The Audiencia Nacional high court in Madrid has found 105 Western Union agents guilty of involvement in a massive international fraud operation said to have had over 6,500 victims in eighteen countries across the globe. The court has also sentenced Western Union itself to pay compensation from a fund of 586 million dollars that was set up in the US in order to pay those affected by the fraud.
Individuals have been sentenced to between one and two years imprisonment for either fraud or money laundering. They also been fined a total of some seven million euros, albeit that the total amount defrauded was much higher; many victims have not made reports.
The case is that of the "Nigerian letters". As reported two weeks ago in the Bulletin, this related to online phishing and the use of false identities in promising victims lottery prizes and other payouts in return for payments in order to benefit from supposed fortunes.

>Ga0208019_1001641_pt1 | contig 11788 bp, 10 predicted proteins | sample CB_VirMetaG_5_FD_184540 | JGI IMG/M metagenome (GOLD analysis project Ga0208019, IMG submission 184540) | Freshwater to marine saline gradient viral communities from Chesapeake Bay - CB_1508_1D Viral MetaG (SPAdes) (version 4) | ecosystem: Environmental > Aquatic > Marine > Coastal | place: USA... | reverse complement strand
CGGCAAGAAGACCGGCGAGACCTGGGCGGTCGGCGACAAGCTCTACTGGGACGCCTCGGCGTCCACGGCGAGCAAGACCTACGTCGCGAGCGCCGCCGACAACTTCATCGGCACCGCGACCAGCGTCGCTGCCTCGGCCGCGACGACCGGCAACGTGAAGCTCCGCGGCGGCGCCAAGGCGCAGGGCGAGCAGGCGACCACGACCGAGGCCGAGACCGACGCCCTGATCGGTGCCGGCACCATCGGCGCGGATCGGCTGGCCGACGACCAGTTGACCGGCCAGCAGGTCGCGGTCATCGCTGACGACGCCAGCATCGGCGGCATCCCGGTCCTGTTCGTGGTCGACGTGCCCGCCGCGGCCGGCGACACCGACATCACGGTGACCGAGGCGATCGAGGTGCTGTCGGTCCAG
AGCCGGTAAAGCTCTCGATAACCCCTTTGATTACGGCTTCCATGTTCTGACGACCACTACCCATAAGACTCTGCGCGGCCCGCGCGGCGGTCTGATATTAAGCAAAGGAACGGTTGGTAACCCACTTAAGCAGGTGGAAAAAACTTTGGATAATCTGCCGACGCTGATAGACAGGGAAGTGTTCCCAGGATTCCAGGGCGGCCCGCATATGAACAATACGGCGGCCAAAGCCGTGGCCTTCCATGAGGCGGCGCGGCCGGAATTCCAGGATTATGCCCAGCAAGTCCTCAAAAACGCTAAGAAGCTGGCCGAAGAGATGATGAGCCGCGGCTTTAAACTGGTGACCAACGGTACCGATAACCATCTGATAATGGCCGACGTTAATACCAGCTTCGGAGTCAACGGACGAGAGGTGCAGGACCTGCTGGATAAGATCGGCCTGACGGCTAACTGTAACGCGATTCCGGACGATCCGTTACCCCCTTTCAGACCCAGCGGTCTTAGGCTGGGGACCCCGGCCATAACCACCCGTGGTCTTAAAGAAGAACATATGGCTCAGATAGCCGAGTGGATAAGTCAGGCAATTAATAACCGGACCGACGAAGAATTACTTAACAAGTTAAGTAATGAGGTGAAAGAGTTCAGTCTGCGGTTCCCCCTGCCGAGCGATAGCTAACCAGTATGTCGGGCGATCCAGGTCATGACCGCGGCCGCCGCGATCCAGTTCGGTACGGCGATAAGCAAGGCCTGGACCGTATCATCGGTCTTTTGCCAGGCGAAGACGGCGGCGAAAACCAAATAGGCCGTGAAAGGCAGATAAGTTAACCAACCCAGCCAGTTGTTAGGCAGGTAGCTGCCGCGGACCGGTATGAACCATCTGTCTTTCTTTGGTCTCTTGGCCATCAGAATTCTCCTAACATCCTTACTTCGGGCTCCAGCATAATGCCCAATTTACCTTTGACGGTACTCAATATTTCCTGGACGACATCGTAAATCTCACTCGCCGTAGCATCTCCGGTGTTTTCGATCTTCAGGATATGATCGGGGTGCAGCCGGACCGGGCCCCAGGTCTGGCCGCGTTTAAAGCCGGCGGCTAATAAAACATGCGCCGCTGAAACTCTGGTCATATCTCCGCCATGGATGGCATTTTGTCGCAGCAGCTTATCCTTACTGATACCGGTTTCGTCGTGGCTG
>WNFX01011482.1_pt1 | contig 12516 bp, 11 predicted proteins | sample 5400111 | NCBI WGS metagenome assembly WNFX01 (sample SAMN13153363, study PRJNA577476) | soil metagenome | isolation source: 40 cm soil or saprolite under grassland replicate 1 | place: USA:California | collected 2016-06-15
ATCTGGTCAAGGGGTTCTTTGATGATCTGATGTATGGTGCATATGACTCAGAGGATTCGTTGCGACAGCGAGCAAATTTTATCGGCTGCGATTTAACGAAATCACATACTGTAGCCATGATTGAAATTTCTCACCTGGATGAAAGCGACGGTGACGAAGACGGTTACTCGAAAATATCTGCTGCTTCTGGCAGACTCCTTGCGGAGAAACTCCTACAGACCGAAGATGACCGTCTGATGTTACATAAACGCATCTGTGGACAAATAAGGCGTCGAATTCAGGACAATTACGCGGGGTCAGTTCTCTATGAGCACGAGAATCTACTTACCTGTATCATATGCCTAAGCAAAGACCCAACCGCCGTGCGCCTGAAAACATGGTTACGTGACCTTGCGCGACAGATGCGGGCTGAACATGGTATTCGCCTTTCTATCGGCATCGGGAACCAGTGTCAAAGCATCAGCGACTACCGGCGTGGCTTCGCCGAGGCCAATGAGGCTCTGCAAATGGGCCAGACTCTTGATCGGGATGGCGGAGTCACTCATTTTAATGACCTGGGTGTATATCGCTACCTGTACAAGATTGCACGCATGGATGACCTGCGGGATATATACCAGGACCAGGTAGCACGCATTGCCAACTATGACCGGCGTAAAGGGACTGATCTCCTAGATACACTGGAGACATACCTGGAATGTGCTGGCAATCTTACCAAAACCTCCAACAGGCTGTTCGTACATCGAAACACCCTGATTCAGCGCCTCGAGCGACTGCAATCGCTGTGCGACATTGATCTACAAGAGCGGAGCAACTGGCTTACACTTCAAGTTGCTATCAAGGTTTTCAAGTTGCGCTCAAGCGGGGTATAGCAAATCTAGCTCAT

The accused in Spain, most of them Nigerian, were agents authorised by Western Union Payment Service Ireland, which operates in Spain through locutorios. These establishments, 134 in all, were in various parts of Spain, including Majorca. The accused were being sent payments by victims in other countries. The money was then forwarded to the countries of origin of the criminal network behind the fraud; above all, Nigeria. Fake passports and the identities of other clients were used in making these transfers.
Based on reports made to police up to October 2014, the amount defrauded was 17.5 million euros between 2009 and 2012. The locutorios under investigation received 7.5 million euros and forwarded a total of over 47 million euros to Nigeria. The vast discrepancy between the figures, the court concluded, was due to the fact that so many victims didn't denounce what had occurred. This was either because they hadn't realised they had been defrauded or because they had been threatened by members of the criminal organisation.